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Beastly is as beastly does
Jun 24, 2016

Cats figure often in insult language. Consider catty, copycat and hellcat.

A male on the make is a tomcat. One who tomcats around is seeking sexual encounters. Tomcat grew from the 1760 anonymously written children’s book, The Life and Adventures of a Cat (Tom the Cat).

Numerous other cat-terms involve promiscuity — alley cat and cathouse, for example.

Nevertheless, other cat-related insults are unconnected to sexual morals — catspaw, fat cat, scaredy/fraidy cat, and cat’s breakfast, are examples. A catfish is a fool, a cat-in-the-pan is a traitor, and a wildcat is an unruly, ill-tempered woman.

Ass is another popular insult. However, many put-downs incorporating ass relate not to the hoofed animal but to human anatomy. When the animal is meant, the expression alludes to slowness, stupidity, awkwardness, or obstinacy. So, we have half-assed, silly ass, bad ass and asshead.

Ass, in both senses, dates to AD 1000. Ass, the animal, evolved from the Latin, asinus (ass; fool). It entered Middle English as acce.

Mules are hybrids, offspring of interbreeding between a male ass and a female horse. An old word, mule entered Old English as mul, from the Old French, mul. The ultimate source is the Latin, mulus (mule).

Mules are notoriously stubborn, a characteristic that spawned mulish, mulishness and mule-headed. The related expression, stubborn as a mule, dates to 1470.

Ape, a derogatory term for a black person, also means “thug.” To ape out is to lose control and, if you go ape, or are apey, you show instability.

Everyone knows a wolf is a sexually predatory male. This meaning arose in the mid-1800s. Then, in the 1940s, wolfess emerged denoting the wolf’s female counterpart.

No one likes a weasel, so, naturally, this egg-stealer is found in insult vocabulary where it refers to a sneak, or to one who evades responsibility. To weasel out is to wriggle out of a promise or duty. In prison jargon, the weasel is synonymous with rat.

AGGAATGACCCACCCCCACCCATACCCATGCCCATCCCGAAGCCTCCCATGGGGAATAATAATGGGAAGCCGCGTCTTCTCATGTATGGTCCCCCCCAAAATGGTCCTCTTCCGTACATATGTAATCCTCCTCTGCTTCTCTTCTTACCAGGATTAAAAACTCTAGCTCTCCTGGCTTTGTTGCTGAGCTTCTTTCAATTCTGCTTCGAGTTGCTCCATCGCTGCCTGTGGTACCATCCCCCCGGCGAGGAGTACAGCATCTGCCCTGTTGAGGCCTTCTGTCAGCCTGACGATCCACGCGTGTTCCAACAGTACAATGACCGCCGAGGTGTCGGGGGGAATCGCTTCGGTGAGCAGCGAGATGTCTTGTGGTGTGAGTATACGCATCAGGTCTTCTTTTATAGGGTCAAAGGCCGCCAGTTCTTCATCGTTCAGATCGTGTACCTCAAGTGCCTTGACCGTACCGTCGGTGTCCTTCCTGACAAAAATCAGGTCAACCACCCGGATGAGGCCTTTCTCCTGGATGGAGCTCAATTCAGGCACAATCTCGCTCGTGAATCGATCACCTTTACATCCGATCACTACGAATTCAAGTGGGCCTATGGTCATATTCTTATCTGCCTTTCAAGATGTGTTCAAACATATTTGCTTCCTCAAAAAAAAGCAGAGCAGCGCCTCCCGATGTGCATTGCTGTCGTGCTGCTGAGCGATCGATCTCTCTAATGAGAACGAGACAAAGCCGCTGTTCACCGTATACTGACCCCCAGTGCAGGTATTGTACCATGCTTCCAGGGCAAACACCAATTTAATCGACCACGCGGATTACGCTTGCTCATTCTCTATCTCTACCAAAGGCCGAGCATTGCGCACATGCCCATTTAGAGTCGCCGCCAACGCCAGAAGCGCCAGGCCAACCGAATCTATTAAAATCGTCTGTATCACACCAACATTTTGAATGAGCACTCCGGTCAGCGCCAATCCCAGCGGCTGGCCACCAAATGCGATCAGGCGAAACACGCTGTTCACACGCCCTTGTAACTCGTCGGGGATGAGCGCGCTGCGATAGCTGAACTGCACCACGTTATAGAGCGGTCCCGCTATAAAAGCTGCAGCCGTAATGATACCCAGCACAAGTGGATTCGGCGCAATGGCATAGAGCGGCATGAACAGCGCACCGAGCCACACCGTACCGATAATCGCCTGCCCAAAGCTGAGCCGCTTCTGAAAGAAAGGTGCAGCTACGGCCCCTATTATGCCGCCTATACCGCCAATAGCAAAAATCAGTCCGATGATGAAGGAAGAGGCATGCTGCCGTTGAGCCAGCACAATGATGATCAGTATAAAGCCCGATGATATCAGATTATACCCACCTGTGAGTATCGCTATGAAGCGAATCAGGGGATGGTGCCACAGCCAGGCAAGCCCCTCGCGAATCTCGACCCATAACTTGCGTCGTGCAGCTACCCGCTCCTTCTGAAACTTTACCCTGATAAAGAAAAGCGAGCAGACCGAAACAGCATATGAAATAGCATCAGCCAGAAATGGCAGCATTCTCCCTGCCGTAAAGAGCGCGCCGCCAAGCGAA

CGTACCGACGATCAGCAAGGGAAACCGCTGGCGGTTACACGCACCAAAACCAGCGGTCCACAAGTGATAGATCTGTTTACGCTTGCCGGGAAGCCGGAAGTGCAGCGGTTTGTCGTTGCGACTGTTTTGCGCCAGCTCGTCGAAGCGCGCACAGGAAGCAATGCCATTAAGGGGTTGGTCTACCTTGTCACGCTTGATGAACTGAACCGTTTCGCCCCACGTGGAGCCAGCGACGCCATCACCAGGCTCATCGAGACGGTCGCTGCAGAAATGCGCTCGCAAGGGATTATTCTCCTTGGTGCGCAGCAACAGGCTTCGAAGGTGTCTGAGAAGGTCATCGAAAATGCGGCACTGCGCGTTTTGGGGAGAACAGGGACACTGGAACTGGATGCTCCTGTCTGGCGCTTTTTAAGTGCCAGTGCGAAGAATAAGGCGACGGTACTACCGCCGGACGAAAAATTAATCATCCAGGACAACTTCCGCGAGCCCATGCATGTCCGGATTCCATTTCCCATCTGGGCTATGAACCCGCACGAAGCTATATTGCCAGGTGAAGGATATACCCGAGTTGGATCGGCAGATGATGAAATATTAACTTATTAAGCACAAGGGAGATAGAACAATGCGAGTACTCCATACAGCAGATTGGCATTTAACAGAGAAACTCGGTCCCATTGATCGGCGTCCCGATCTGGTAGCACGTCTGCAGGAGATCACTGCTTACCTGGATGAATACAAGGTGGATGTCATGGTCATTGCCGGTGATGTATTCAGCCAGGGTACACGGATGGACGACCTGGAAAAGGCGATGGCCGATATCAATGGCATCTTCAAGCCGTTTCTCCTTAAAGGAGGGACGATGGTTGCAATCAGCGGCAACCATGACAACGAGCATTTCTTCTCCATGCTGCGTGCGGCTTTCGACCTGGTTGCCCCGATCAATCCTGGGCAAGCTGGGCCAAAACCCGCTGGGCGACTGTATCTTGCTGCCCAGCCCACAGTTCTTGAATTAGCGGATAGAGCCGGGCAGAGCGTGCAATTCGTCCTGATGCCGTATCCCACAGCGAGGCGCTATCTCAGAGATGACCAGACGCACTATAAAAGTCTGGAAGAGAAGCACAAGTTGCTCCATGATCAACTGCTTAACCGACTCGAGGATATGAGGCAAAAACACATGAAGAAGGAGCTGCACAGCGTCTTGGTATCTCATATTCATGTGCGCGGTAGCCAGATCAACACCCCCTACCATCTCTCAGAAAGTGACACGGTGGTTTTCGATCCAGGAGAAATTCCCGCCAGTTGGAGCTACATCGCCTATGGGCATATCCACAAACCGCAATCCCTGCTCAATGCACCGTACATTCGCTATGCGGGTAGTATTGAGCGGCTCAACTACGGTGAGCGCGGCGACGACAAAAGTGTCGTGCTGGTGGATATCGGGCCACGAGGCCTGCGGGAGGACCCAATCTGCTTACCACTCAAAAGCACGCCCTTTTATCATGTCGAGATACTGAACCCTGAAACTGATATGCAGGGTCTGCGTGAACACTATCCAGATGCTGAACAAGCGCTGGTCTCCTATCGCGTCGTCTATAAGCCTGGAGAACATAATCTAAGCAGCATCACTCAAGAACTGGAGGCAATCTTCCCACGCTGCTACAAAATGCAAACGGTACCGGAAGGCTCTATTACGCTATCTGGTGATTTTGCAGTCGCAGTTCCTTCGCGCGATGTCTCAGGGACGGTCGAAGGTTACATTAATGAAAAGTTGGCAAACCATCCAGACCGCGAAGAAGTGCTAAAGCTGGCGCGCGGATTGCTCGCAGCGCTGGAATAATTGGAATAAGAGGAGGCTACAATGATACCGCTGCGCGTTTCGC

Ah! The rat!

Rat (despicable person; sneak) surfaced in the mid-1400s. By 1900, it also meant police informer. Related phrases immediately cropped up — rat castle (prison), rat on (betray), rat patrol (police patrol) and rat out (to act like a rat).

Aside from the police connection, rat appears in such insults as ratty, rat bastard, ratface, rat fink and rat bag. Also, if you have rats in your attic, you are not all there.

Pigs have always been viewed as gluttonous, but the idea of them as dirty and contemptible is attributed to Martin Luther (1483-1546). Luther referred to Henry VIII as, “a pig, an ass, a dunghill ... a mad fool with a frothy mouth.”

If you are obstinate, you are pig-headed; if you keep a sloppy home, you live in a pigpen or pig sty; if you pig out, you overindulge in food or drink; if you are pig-ignorant, you are stupid.

The relatively new insult, male chauvinist pig, arose only in the 1960s, but police officers as pigs dates to the early 1800s.

Let’s look at creepy-crawlies next week.